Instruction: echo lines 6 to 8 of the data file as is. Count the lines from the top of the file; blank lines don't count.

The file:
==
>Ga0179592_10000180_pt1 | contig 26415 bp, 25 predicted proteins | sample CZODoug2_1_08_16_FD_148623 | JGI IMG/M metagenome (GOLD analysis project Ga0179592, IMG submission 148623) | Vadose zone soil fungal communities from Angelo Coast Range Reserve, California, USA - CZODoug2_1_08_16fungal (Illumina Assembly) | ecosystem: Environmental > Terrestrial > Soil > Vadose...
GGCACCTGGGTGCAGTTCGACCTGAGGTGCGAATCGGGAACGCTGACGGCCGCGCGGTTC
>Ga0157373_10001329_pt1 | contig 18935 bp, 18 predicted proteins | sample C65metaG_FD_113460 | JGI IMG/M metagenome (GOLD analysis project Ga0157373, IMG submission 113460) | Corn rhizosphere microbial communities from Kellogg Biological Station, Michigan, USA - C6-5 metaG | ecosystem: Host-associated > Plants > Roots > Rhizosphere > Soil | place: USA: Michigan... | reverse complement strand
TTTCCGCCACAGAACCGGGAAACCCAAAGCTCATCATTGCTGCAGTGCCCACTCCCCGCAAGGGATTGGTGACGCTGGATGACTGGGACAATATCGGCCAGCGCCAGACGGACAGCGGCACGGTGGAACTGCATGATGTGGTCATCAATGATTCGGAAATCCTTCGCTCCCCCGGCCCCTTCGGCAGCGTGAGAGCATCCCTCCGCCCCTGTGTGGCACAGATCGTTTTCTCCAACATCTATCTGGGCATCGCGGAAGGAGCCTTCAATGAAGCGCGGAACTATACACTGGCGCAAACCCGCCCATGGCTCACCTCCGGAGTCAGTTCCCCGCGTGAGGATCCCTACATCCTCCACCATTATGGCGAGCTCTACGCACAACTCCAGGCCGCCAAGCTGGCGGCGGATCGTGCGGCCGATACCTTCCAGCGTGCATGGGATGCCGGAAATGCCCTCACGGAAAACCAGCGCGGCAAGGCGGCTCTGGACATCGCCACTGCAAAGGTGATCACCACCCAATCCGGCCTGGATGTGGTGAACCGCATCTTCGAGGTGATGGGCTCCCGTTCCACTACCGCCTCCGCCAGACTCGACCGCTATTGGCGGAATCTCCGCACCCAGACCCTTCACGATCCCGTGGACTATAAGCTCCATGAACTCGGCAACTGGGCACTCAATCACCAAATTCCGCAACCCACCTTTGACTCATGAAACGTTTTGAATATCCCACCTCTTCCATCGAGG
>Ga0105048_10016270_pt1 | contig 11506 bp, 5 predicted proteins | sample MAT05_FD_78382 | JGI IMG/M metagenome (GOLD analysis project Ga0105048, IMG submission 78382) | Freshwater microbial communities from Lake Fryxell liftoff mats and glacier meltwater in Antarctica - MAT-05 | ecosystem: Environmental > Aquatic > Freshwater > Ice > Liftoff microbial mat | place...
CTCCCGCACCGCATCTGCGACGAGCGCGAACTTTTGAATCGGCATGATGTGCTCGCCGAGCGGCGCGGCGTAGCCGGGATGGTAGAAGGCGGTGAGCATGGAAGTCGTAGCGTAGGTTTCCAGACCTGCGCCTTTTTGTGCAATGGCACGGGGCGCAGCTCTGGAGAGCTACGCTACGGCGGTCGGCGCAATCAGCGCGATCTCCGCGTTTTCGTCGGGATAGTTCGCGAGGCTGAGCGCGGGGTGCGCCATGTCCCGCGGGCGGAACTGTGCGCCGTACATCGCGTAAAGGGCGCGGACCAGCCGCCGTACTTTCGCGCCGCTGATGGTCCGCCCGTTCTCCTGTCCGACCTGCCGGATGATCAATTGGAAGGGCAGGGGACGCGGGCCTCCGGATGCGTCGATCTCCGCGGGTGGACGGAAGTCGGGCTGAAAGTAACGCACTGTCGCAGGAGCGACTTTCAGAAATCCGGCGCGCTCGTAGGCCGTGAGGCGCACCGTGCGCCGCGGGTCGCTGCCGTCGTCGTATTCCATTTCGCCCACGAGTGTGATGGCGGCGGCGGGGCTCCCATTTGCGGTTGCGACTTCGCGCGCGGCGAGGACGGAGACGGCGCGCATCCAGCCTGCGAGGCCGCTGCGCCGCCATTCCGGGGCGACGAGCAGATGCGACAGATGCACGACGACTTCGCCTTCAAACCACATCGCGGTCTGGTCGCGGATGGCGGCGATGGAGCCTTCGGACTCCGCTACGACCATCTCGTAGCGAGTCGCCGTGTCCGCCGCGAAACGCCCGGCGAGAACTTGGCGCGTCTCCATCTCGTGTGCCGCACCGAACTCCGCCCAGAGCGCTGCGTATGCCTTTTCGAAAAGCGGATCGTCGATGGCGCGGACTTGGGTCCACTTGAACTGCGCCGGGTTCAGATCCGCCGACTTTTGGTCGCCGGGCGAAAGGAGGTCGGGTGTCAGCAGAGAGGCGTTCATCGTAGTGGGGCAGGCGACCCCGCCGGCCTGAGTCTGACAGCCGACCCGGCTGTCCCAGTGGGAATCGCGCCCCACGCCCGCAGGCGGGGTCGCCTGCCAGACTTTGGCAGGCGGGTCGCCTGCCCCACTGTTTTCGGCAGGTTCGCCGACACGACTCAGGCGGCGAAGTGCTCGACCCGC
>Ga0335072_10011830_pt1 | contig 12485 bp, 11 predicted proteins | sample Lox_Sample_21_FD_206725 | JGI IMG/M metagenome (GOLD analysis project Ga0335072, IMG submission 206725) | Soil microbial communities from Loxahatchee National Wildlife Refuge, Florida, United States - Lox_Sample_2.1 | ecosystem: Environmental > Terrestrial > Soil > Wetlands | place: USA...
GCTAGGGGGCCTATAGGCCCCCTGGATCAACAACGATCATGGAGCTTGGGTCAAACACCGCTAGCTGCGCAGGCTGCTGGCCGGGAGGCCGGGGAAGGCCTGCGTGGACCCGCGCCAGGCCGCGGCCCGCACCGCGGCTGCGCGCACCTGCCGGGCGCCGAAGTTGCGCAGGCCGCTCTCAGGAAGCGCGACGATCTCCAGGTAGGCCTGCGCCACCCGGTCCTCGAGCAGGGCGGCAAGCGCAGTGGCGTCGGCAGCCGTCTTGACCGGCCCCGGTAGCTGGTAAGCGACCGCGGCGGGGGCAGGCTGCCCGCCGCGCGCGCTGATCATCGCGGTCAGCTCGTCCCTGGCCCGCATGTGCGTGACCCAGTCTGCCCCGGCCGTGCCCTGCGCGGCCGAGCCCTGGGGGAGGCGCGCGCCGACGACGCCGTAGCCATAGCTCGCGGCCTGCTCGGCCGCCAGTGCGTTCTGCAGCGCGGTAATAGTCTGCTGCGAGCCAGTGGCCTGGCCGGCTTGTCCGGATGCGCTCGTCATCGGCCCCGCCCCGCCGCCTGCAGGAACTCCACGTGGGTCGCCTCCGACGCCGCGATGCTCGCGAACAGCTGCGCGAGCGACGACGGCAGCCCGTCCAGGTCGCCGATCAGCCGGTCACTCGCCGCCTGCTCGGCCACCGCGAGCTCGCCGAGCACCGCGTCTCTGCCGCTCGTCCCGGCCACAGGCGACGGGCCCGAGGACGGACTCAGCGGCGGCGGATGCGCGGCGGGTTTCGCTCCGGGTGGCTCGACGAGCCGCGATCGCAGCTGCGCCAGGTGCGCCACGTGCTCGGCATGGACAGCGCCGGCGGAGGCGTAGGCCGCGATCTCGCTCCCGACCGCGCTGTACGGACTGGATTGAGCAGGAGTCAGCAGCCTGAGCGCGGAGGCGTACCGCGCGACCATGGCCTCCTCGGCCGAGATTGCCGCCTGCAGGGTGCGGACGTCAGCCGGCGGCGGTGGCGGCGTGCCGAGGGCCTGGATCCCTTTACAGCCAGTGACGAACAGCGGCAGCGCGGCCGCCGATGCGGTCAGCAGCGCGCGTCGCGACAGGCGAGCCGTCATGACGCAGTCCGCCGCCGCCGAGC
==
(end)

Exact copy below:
CTCCCGCACCGCATCTGCGACGAGCGCGAACTTTTGAATCGGCATGATGTGCTCGCCGAGCGGCGCGGCGTAGCCGGGATGGTAGAAGGCGGTGAGCATGGAAGTCGTAGCGTAGGTTTCCAGACCTGCGCCTTTTTGTGCAATGGCACGGGGCGCAGCTCTGGAGAGCTACGCTACGGCGGTCGGCGCAATCAGCGCGATCTCCGCGTTTTCGTCGGGATAGTTCGCGAGGCTGAGCGCGGGGTGCGCCATGTCCCGCGGGCGGAACTGTGCGCCGTACATCGCGTAAAGGGCGCGGACCAGCCGCCGTACTTTCGCGCCGCTGATGGTCCGCCCGTTCTCCTGTCCGACCTGCCGGATGATCAATTGGAAGGGCAGGGGACGCGGGCCTCCGGATGCGTCGATCTCCGCGGGTGGACGGAAGTCGGGCTGAAAGTAACGCACTGTCGCAGGAGCGACTTTCAGAAATCCGGCGCGCTCGTAGGCCGTGAGGCGCACCGTGCGCCGCGGGTCGCTGCCGTCGTCGTATTCCATTTCGCCCACGAGTGTGATGGCGGCGGCGGGGCTCCCATTTGCGGTTGCGACTTCGCGCGCGGCGAGGACGGAGACGGCGCGCATCCAGCCTGCGAGGCCGCTGCGCCGCCATTCCGGGGCGACGAGCAGATGCGACAGATGCACGACGACTTCGCCTTCAAACCACATCGCGGTCTGGTCGCGGATGGCGGCGATGGAGCCTTCGGACTCCGCTACGACCATCTCGTAGCGAGTCGCCGTGTCCGCCGCGAAACGCCCGGCGAGAACTTGGCGCGTCTCCATCTCGTGTGCCGCACCGAACTCCGCCCAGAGCGCTGCGTATGCCTTTTCGAAAAGCGGATCGTCGATGGCGCGGACTTGGGTCCACTTGAACTGCGCCGGGTTCAGATCCGCCGACTTTTGGTCGCCGGGCGAAAGGAGGTCGGGTGTCAGCAGAGAGGCGTTCATCGTAGTGGGGCAGGCGACCCCGCCGGCCTGAGTCTGACAGCCGACCCGGCTGTCCCAGTGGGAATCGCGCCCCACGCCCGCAGGCGGGGTCGCCTGCCAGACTTTGGCAGGCGGGTCGCCTGCCCCACTGTTTTCGGCAGGTTCGCCGACACGACTCAGGCGGCGAAGTGCTCGACCCGC
>Ga0335072_10011830_pt1 | contig 12485 bp, 11 predicted proteins | sample Lox_Sample_21_FD_206725 | JGI IMG/M metagenome (GOLD analysis project Ga0335072, IMG submission 206725) | Soil microbial communities from Loxahatchee National Wildlife Refuge, Florida, United States - Lox_Sample_2.1 | ecosystem: Environmental > Terrestrial > Soil > Wetlands | place: USA...
GCTAGGGGGCCTATAGGCCCCCTGGATCAACAACGATCATGGAGCTTGGGTCAAACACCGCTAGCTGCGCAGGCTGCTGGCCGGGAGGCCGGGGAAGGCCTGCGTGGACCCGCGCCAGGCCGCGGCCCGCACCGCGGCTGCGCGCACCTGCCGGGCGCCGAAGTTGCGCAGGCCGCTCTCAGGAAGCGCGACGATCTCCAGGTAGGCCTGCGCCACCCGGTCCTCGAGCAGGGCGGCAAGCGCAGTGGCGTCGGCAGCCGTCTTGACCGGCCCCGGTAGCTGGTAAGCGACCGCGGCGGGGGCAGGCTGCCCGCCGCGCGCGCTGATCATCGCGGTCAGCTCGTCCCTGGCCCGCATGTGCGTGACCCAGTCTGCCCCGGCCGTGCCCTGCGCGGCCGAGCCCTGGGGGAGGCGCGCGCCGACGACGCCGTAGCCATAGCTCGCGGCCTGCTCGGCCGCCAGTGCGTTCTGCAGCGCGGTAATAGTCTGCTGCGAGCCAGTGGCCTGGCCGGCTTGTCCGGATGCGCTCGTCATCGGCCCCGCCCCGCCGCCTGCAGGAACTCCACGTGGGTCGCCTCCGACGCCGCGATGCTCGCGAACAGCTGCGCGAGCGACGACGGCAGCCCGTCCAGGTCGCCGATCAGCCGGTCACTCGCCGCCTGCTCGGCCACCGCGAGCTCGCCGAGCACCGCGTCTCTGCCGCTCGTCCCGGCCACAGGCGACGGGCCCGAGGACGGACTCAGCGGCGGCGGATGCGCGGCGGGTTTCGCTCCGGGTGGCTCGACGAGCCGCGATCGCAGCTGCGCCAGGTGCGCCACGTGCTCGGCATGGACAGCGCCGGCGGAGGCGTAGGCCGCGATCTCGCTCCCGACCGCGCTGTACGGACTGGATTGAGCAGGAGTCAGCAGCCTGAGCGCGGAGGCGTACCGCGCGACCATGGCCTCCTCGGCCGAGATTGCCGCCTGCAGGGTGCGGACGTCAGCCGGCGGCGGTGGCGGCGTGCCGAGGGCCTGGATCCCTTTACAGCCAGTGACGAACAGCGGCAGCGCGGCCGCCGATGCGGTCAGCAGCGCGCGTCGCGACAGGCGAGCCGTCATGACGCAGTCCGCCGCCGCCGAGC